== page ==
What a great day mom had.  We went out for breakfast, we went to the National Art Gallery again, saw some of the sights from a tour bus so we know where we want to go tomorrow.  Went to the Natural History Museum.  Please note.  In the mammal part of the museum, it says that mammals nourish their young from their mammary glands.  So, you women who are concerned about nursing in public, even the Natural History Museum is acknowledging that you are a mammal and therefore this is how you feed your young.  In public or not.

Huckleberry at the Postal Museum

see?  told ya

We hung out at the White House for a while.  Sparky was sure if we hung out long enough that something exciting would happen.  But nothing did really.  Then we walked past the Starbucks that the Obamas probably slip over to to get coffee on Sunday mornings.

 they let me through the gate just for a quick minute to snap this...just kidding,
I would have been shot

cute family at the White House

A work of "art" in DC

 We then did some other stuff.  It was fun.  I just can't remember what it was.  Went for a swim, had dinner, then Sparky took me out to an Irish pub (Irish pubs are in every single city we have been in, BTW) with a singer/guitarist/Irishy kind of guy.  Very fun. 
Here is a interesting bit of trivia.  A few years back, a large restoration project was funded for the original American flag.  13,000,000 dollars was donated by Ralph Lauren for this purpose.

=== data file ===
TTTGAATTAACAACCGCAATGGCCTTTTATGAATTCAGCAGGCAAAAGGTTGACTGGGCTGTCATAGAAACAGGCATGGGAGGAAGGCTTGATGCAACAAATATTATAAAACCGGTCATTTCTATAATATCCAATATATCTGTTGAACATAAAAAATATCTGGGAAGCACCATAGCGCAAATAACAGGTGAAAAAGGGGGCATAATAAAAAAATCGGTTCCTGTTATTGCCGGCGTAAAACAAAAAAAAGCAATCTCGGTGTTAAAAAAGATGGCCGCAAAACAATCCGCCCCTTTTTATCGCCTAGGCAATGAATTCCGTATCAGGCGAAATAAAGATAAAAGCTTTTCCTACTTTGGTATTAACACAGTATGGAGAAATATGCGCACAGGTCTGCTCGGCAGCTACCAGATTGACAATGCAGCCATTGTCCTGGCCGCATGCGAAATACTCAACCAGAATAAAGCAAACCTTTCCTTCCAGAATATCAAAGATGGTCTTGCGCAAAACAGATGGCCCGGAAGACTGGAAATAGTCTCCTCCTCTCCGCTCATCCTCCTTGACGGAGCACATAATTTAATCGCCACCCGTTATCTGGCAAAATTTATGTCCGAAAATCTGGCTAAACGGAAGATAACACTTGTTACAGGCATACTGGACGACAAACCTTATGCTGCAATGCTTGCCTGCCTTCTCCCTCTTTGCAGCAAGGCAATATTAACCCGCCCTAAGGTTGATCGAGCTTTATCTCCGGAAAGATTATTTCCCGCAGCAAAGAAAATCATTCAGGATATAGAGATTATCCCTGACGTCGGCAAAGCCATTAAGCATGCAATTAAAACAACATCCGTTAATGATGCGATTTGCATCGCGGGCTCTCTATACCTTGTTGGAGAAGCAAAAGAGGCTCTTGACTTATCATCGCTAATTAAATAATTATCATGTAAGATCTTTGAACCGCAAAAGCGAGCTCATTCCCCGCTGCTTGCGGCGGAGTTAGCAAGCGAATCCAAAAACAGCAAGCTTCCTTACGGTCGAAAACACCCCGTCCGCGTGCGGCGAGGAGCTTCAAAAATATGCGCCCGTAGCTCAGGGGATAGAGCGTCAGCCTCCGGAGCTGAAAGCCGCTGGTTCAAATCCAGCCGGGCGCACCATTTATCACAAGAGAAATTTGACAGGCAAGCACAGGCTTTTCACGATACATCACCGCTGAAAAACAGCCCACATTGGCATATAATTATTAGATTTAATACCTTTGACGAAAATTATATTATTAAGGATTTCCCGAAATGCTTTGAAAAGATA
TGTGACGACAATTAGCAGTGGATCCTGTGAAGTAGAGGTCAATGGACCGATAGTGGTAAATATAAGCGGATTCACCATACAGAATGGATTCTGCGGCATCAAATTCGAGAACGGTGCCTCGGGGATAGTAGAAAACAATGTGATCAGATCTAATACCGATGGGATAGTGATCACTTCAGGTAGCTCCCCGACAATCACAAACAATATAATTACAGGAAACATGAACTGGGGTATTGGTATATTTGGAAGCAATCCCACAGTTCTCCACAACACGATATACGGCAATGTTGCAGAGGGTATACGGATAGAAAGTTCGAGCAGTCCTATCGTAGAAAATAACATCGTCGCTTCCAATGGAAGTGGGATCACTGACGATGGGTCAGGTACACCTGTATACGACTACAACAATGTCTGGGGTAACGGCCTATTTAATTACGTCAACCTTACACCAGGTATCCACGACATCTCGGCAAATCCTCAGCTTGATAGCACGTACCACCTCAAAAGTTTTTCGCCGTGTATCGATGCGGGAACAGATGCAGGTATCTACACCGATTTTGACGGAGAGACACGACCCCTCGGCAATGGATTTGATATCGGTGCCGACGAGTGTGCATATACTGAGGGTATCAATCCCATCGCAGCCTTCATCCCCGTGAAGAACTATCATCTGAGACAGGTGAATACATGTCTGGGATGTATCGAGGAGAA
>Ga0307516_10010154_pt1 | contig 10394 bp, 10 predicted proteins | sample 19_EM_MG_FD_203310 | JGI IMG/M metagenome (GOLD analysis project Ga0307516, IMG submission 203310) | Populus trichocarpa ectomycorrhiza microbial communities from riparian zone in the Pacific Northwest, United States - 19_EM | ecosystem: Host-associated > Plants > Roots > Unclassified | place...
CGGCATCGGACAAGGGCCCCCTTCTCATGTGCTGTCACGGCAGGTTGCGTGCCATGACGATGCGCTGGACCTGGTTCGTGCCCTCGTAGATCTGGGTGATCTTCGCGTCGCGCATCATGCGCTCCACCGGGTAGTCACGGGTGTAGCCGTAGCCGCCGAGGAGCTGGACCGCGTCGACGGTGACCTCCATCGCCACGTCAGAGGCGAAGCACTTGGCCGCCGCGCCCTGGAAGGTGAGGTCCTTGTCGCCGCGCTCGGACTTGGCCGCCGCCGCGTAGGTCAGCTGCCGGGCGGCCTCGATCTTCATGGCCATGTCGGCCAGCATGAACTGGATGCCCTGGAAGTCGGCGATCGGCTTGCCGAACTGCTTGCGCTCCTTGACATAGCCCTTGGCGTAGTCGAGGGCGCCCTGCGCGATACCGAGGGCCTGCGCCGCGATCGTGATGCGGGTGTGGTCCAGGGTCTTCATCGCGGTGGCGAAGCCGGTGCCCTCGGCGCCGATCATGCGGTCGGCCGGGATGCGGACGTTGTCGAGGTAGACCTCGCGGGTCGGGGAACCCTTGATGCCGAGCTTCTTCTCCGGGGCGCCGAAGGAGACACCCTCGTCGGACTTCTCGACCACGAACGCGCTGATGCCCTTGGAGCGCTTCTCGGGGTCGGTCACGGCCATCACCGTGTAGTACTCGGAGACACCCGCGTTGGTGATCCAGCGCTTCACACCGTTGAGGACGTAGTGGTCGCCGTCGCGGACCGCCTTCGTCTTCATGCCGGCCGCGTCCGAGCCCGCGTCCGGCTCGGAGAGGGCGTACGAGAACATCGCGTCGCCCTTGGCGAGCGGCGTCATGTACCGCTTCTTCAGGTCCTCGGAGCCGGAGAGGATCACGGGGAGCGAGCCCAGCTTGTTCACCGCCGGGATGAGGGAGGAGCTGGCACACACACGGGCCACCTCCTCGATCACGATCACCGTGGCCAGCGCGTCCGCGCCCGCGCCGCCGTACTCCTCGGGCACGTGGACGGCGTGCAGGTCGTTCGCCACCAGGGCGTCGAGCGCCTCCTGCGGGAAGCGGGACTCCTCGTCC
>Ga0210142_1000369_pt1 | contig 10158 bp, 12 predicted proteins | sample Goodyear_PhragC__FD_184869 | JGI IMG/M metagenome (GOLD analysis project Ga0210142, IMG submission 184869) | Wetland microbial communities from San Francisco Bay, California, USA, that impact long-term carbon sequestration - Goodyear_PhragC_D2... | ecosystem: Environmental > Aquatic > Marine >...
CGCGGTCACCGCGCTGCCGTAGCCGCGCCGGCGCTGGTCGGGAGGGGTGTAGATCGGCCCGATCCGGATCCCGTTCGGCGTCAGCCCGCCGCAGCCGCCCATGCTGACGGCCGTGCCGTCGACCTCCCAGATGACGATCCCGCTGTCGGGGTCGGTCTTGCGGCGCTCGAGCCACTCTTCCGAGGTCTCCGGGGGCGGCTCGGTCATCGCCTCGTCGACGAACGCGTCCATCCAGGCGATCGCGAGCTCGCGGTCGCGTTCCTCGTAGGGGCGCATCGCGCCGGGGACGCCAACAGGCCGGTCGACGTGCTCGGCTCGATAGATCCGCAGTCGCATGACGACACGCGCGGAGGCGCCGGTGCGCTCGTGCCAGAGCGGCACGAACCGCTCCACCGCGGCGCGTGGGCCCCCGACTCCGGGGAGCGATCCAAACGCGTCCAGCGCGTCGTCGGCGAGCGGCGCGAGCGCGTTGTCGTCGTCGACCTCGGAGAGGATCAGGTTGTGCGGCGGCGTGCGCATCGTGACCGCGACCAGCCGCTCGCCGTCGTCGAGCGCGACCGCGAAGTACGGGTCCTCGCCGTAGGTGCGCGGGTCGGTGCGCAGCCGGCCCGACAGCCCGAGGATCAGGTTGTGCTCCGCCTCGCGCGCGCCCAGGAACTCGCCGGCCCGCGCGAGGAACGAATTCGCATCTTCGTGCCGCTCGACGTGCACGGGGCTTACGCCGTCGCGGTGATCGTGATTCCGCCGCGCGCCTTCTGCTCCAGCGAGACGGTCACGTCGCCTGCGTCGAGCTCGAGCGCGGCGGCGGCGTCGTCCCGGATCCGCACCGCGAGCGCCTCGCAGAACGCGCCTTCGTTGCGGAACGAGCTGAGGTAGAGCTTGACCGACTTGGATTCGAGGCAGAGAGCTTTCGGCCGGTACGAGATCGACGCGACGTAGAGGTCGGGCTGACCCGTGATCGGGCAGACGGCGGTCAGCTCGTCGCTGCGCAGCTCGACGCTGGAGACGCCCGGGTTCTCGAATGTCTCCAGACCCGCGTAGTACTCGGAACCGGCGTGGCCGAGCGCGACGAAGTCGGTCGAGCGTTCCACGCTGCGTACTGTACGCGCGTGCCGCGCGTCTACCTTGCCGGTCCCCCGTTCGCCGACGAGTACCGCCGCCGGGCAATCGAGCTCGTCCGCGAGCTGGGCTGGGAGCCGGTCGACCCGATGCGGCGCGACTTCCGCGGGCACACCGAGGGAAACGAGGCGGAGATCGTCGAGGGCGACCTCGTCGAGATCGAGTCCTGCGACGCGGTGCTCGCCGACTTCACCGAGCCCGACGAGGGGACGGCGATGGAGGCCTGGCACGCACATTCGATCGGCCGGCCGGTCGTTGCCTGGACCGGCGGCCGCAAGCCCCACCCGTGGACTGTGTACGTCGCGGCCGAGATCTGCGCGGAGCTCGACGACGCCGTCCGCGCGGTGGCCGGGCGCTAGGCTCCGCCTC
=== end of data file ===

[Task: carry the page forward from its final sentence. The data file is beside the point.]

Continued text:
I learned that today.  Sparky and the boys and Rosebud went to the aquarium today.  Polly and I went back to that darned Art Museum.  Man they have a lot of art there.  We met up again at the National Archives, and, being Canadians, we took a quick glance at the Declaration of Independence and beetled out of there.  We really just wanted to see where that part of National Treasure was filmed.  The Declaration was pretty interesting too.

National Archives Building

The Capitol Building, seen from almost anywhere you are in DC

 We spent the afternoon seeing some monuments.   DC is totally monumentville.  There is a monument for every notable person and every notable event in American history.  The most impressive we visited today was the Lincoln Memorial.  And I will tell you this.  I hope Mr. Lincoln is happy about it.  This is one impressive monument.  Like a whole park and a whole small sized Coliseum and an Ozymandius-sized statue all in one.

I could tell you quite a bit about monuments, but I'm not going to. 

 A couple of shots from the Museum of Natural History.

Easter Island Guy